(A note to readers: This is all pure geek/coder content – Please skip this if nothing in the subject line makes sense)
I started on a new project at work for a client a bit over a week ago, by virtue of the requirements, we decided to investigate the use of new version of Microsoft’s .NET Framework, Version 3.5, for all of the server-side services.
Microsoft have been quite strongly pushing the benefits of the new features of .NET 3.5. There’s been a few key features which are particularly interesting, and if all goes according to the marketing hype, should end up saving a huge amount of time and effort, whilst ensuring that we use well known and standardised interfaces.
Windows Communications Foundation (WCF) is particularly interesting because it promises to let you (mostly) remove the whole ‘how’ and ‘where’ portion of communications between tiers, and let you focus on the ‘what’ and ‘when’.
In essence, WCF should let me state that I want to create (say) a Web Service, that accepts information in format X, and outputs responses in some other format. It doesn’t have to be a Web Service either, it could be a Peer to Peer network speaking in straight binary streams.
For this project the client-functionality is all in Flex, so we need to ensure that the Flex guys can quickly decode all the responses and turn them into Action Script objects. Through a bit of experimenting and application prior experience – Web Services speaking JSON appeared to be the easiest and most light weight method of doing this.
Language Integrated Queries (LINQ) is another particularly interesting technology, particularly because it lets me focus on what I want to do with the data I have, rather than spending time transforming it from the Database tables, rows, and procedures, into .NET objects and methods.
There are a number of implementations of LINQ, which enables you to query a variety of sources – the one that I’m most likely to use is LINQ to SQL (talking to SQL Server). Regardless of what I’m accessing however, the syntax is identical – again, removing the need to modify my code if I need to query an XML file, Oracle or MySQL Database, or even native .NET objects.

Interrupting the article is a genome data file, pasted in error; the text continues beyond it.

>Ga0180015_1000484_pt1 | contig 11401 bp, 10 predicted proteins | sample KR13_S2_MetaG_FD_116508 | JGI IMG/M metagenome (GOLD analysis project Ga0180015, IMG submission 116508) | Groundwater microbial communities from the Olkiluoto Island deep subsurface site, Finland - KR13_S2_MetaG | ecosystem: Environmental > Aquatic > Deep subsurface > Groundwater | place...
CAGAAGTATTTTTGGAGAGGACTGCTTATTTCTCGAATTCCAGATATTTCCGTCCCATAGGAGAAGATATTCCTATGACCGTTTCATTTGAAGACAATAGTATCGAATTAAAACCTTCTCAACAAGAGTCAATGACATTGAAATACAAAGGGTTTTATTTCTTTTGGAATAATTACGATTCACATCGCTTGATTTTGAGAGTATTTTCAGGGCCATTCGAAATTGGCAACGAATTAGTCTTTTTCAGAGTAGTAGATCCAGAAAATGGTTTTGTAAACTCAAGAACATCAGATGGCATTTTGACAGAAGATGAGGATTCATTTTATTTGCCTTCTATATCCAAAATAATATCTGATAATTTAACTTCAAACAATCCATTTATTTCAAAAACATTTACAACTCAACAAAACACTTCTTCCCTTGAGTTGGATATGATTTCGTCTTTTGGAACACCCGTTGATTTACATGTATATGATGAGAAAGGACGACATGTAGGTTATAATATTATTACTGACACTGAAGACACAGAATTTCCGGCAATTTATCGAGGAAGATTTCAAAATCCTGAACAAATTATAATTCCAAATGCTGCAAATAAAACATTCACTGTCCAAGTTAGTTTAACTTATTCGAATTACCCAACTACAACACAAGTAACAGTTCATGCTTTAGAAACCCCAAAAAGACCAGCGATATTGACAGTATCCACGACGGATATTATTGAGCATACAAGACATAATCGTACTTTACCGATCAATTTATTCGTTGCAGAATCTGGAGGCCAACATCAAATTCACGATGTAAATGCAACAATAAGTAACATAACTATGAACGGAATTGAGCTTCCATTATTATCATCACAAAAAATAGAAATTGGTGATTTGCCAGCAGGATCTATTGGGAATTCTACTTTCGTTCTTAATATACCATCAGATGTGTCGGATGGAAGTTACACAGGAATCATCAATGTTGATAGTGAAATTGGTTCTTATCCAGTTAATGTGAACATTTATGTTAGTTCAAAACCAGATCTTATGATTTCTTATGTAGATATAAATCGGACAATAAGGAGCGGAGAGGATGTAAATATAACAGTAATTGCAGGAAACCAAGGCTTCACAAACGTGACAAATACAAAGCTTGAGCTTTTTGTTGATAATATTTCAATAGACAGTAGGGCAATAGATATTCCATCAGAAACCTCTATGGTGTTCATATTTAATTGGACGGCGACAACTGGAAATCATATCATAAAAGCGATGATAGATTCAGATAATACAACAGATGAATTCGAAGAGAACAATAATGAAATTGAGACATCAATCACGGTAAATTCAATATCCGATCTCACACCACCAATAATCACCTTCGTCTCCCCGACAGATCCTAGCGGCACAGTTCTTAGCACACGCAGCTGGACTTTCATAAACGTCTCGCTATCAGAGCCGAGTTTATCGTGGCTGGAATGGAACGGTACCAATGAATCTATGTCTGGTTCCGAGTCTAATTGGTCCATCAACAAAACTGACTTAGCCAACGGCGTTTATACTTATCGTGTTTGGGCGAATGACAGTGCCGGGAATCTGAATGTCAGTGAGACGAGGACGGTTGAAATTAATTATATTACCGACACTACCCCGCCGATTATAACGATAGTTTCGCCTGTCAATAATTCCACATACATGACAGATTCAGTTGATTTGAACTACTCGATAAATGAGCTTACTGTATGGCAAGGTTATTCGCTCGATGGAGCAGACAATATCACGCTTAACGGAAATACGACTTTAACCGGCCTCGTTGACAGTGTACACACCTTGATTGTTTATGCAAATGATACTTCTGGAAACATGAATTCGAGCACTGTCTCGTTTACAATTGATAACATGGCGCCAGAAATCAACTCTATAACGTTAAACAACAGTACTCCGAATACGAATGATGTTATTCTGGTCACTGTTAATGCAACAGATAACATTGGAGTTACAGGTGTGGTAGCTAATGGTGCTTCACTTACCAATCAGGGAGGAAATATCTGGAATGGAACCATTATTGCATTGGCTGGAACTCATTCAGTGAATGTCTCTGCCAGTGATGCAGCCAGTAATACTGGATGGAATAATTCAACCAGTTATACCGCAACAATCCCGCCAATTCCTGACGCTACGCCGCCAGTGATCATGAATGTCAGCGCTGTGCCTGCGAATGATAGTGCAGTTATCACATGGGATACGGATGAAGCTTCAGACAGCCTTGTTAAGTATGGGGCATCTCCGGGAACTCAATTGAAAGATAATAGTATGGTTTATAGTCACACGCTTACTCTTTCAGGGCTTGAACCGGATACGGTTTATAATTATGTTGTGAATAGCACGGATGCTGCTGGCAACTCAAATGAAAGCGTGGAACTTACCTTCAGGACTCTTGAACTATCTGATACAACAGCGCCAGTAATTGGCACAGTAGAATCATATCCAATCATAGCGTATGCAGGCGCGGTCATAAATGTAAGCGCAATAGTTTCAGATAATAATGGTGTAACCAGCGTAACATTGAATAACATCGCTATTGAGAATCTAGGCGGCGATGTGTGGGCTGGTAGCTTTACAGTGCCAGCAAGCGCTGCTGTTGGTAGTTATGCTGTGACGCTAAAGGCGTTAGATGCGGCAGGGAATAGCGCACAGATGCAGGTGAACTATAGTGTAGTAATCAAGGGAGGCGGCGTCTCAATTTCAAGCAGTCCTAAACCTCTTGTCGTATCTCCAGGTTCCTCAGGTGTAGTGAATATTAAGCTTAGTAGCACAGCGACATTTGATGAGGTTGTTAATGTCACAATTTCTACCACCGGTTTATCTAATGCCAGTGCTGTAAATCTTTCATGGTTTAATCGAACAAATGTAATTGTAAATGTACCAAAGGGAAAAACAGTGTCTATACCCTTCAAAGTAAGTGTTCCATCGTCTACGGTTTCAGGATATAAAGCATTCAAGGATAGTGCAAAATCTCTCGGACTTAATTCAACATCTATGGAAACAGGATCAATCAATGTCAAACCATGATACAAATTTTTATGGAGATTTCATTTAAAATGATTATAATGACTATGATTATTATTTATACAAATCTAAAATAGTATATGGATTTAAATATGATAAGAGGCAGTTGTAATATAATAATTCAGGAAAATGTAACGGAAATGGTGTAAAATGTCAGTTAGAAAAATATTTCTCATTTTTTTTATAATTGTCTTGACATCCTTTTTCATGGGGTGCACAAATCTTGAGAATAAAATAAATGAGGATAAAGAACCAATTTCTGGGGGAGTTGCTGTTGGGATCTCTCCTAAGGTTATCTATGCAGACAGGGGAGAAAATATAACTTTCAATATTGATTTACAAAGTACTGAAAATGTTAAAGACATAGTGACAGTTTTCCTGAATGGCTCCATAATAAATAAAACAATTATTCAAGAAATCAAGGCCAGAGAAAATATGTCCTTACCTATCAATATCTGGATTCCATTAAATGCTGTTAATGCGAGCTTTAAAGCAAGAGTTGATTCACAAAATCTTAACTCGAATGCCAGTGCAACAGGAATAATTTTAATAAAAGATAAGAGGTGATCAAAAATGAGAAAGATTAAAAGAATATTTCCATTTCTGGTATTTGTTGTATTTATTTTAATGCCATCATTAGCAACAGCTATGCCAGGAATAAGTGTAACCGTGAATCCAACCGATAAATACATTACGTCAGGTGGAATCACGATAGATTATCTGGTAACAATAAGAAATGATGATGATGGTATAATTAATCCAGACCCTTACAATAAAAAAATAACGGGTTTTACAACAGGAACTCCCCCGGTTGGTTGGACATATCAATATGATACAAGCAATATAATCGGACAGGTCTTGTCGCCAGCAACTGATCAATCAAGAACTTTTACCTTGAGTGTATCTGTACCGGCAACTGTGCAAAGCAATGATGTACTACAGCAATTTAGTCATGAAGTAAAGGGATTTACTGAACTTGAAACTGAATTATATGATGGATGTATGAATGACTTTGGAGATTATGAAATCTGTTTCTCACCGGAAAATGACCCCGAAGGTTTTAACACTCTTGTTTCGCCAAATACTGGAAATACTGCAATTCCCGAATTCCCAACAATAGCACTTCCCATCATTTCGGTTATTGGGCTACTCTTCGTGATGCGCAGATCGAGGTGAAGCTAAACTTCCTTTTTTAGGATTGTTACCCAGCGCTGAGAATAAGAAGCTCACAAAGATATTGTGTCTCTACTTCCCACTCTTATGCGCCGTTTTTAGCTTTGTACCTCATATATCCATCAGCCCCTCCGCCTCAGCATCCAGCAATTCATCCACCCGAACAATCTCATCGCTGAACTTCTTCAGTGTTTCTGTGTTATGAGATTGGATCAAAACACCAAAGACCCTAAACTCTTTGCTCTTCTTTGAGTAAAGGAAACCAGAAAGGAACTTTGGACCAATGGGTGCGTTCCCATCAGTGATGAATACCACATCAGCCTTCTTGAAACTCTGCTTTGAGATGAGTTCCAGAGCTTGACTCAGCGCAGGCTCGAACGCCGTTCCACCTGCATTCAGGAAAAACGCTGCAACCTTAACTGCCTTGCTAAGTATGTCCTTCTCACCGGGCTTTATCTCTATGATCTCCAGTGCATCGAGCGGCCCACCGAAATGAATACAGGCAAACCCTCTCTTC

You can probably see a common theme here – WCF lets me focus on communication with the outside world without needing to write that interface or conversion functionality, and LINQ lets me access and manipulate data, without needing to write that interface either.
So, it’s all plug and play?
Well, that depends entirely on what you’re doing with your data. If you’ve got something like a CRM application where the client is responsible for managing (most of) the data, then yes it can quite possibly be almost plug and play if you’re going with a “CRUD” interface.
If your data structure is more complex, then you need to determine exactly where the split is. In this specific project, I’m presenting an abstracted view of the data that the client needs, and doing all of the business logic to manage data management in the SQL and Web Services Layer.
So far, the whole WCF and LINQ combination looks good. I’m hoping to post some more detailed posts later on.
I highly recommend Scott Guthrie’s LINQ to SQL series of posts. Start with Part 1: Introduction to LINQ to SQL
These resources have also been of a great help in getting my head around the whole LINQ thing: